Does quinoa (pronounced “keen-wah”) live up to all the superfood buzz? It turns out, yes, quinoa does offer many nutritional benefits. Read on to learn why you should eat quinoa and how you can add it to your food plan.
Why should I eat it?
Quinoa is a naturally gluten-free nutrient-packed powerhouse, containing about twice the protein and seven times the amount of fiber of regular white rice. This protein-packed seed contains heart-healthy fats, too — oleic acid, a monounsaturated fat and alpha-linoleic acid, an omega-3 fatty acid. Quinoa is also a good source of:
- Thiamine (B1)
- Vitamin E
Can quinoa fit into a vegetarian/vegan food plan?
Quinoa is one of only a few plant foods that is a complete protein (it provides all 9 essential amino acids that the body cannot make). With 8 grams of high quality plant protein per cup, quinoa fits naturally as part of a vegetarian or vegan food plan.
How do I cook quinoa?
If you’ve never prepared quinoa before, fear not! But, before you throw it on the stove, be sure to rinse well to rid of its bitter coating. Quinoa can be easily prepared in a rice cooker or on the stove with a liquid to dry quinoa ratio of 2:1. For every cup of uncooked quinoa you plan to prepare, add twice the amount of liquid. For extra flavor, use low sodium broths, aromatics, herbs or spices. But before you start cooking, just a heads up: 1 cup of dry quinoa yields about 3 cups of cooked quinoa. It’s ready to eat when the little white tail—the germ of the kernel—sticks out (or about 15-20 minutes). Before serving, just fluff it up with a fork.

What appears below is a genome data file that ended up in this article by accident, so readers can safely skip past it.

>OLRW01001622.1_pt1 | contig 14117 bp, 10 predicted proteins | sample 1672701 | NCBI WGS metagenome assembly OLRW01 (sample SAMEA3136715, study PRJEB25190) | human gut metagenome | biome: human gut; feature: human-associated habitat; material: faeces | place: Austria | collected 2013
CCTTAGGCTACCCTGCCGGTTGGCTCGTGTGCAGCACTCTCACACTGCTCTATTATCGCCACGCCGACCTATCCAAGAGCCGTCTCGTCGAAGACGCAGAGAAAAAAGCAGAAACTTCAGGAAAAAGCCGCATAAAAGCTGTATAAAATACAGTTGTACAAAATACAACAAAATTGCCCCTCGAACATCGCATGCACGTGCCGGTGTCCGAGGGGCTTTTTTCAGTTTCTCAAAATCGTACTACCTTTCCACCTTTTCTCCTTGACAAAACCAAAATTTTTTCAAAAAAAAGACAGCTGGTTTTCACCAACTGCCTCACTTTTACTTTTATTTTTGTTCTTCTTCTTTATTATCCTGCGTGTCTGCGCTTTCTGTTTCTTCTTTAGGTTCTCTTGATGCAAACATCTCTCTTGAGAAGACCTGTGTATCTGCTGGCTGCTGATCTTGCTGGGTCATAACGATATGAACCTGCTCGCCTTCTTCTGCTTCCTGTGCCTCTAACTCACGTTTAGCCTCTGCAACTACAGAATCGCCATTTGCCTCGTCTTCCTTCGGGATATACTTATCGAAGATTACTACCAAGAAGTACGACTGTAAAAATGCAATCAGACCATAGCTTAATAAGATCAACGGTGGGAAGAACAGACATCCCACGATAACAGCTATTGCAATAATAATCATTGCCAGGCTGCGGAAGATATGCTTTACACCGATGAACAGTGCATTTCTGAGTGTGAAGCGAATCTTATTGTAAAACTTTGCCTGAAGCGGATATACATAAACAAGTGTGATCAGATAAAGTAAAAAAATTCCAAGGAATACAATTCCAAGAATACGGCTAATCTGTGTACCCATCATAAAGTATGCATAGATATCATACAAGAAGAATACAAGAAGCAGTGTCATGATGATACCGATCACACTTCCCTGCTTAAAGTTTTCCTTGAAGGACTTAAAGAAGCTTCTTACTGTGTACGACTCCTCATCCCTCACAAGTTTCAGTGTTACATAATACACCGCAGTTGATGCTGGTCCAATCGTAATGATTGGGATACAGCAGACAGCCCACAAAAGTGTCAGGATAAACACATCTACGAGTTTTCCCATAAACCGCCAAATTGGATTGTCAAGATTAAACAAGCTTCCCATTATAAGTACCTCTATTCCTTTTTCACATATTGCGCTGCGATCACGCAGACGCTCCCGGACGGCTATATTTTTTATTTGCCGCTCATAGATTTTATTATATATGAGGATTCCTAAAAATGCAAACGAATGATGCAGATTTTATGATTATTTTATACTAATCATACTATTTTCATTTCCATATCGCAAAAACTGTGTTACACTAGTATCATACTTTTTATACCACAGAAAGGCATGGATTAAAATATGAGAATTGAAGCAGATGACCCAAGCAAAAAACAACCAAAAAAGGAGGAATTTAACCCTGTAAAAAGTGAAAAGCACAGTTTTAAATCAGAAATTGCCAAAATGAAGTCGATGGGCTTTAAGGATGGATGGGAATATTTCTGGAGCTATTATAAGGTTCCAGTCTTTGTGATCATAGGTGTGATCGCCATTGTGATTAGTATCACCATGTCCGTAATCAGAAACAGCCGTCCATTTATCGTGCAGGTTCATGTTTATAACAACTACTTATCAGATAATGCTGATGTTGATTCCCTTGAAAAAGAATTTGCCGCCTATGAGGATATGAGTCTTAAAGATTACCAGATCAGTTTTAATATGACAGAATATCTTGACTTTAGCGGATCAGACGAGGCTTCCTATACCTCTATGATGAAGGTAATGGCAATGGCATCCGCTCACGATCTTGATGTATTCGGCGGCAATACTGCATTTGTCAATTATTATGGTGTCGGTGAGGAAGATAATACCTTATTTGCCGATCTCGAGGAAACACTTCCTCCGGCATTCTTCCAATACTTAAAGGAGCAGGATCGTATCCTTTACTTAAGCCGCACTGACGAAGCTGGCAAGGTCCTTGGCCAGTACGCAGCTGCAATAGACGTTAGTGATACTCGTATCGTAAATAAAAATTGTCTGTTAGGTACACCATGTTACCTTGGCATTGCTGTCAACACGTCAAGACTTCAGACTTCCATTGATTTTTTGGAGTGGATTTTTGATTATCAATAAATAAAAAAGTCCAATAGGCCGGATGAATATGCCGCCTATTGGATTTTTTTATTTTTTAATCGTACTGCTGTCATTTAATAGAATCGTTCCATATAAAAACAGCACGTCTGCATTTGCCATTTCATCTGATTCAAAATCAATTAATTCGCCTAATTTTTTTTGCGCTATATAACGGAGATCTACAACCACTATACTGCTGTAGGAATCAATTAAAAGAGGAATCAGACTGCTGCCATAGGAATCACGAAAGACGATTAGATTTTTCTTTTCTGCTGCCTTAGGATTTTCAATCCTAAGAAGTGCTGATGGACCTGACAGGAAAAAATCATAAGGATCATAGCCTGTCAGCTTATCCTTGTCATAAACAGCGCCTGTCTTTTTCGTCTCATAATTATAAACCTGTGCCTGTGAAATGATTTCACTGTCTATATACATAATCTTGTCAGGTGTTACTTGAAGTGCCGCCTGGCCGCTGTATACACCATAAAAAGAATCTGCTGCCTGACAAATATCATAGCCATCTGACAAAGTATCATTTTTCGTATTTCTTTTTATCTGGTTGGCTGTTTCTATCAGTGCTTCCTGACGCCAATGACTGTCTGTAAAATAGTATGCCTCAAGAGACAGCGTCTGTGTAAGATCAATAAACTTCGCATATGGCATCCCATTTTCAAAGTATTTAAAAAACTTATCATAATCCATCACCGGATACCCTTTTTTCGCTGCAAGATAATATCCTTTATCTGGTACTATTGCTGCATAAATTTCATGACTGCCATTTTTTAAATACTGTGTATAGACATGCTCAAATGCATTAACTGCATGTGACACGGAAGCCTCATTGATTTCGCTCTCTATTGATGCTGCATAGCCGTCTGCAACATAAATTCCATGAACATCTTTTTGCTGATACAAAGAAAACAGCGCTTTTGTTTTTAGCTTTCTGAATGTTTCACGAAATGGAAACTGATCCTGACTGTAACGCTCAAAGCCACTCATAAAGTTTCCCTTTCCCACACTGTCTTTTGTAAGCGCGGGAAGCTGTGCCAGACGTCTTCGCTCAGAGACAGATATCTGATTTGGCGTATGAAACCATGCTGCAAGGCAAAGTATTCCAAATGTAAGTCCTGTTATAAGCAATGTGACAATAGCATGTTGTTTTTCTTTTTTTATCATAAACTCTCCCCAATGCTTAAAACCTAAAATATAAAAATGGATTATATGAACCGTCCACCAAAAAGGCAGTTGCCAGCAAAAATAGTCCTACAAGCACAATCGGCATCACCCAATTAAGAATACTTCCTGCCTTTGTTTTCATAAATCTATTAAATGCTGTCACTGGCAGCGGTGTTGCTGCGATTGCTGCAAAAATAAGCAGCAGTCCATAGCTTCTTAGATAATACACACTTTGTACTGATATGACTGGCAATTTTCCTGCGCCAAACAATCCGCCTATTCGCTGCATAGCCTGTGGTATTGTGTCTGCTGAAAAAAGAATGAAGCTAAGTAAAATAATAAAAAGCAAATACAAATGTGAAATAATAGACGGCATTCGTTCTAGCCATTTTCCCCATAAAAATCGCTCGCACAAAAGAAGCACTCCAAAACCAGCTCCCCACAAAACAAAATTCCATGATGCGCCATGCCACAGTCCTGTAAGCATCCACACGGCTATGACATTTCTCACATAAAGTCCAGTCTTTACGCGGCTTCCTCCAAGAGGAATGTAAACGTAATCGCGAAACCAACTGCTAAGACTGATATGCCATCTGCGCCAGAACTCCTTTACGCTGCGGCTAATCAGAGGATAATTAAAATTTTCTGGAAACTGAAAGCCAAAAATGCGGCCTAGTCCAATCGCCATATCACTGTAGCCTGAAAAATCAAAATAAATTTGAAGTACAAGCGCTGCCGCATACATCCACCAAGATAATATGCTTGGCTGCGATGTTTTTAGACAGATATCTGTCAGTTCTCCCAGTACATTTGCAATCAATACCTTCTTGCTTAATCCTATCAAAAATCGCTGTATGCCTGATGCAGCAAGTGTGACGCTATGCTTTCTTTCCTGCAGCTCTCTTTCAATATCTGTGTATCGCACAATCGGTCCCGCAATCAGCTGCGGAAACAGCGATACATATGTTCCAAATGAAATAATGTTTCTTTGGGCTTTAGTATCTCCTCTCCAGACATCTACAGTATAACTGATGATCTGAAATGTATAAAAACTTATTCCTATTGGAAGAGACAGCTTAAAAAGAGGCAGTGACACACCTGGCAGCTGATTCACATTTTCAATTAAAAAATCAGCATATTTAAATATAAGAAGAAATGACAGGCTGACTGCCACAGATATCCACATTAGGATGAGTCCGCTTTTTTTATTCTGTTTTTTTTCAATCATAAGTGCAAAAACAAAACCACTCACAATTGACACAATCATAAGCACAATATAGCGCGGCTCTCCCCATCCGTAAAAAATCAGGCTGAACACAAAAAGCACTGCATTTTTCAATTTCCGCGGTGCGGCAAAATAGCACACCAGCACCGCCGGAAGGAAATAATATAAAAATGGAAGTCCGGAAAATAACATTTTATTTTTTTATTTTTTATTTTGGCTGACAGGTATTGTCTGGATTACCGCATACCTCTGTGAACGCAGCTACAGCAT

To help you get started, here’s a basic quinoa recipe:
Yield: 3 cups cooked quinoa
Serving Size: ½ cup
Ingredients: 1 cup uncooked quinoa; 2 cups water or broth
Preparation: In a medium saucepan, bring quinoa and liquid to a boil. Reduce heat to low, cover and simmer until tender and most of the liquid has been absorbed, about 15-20 minutes. Fluff with a fork.
How should I eat it?
Quinoa is super versatile. It can be eaten hot or cold, as a hot grain (like rice), cereal grain (like oatmeal), mixed together in salads, soups, stews, porridge, even in quinoa “oatmeal” cookies or quinoa pudding. You can also have it as a breakfast grain or in Quinoa-Stuffed Squash.
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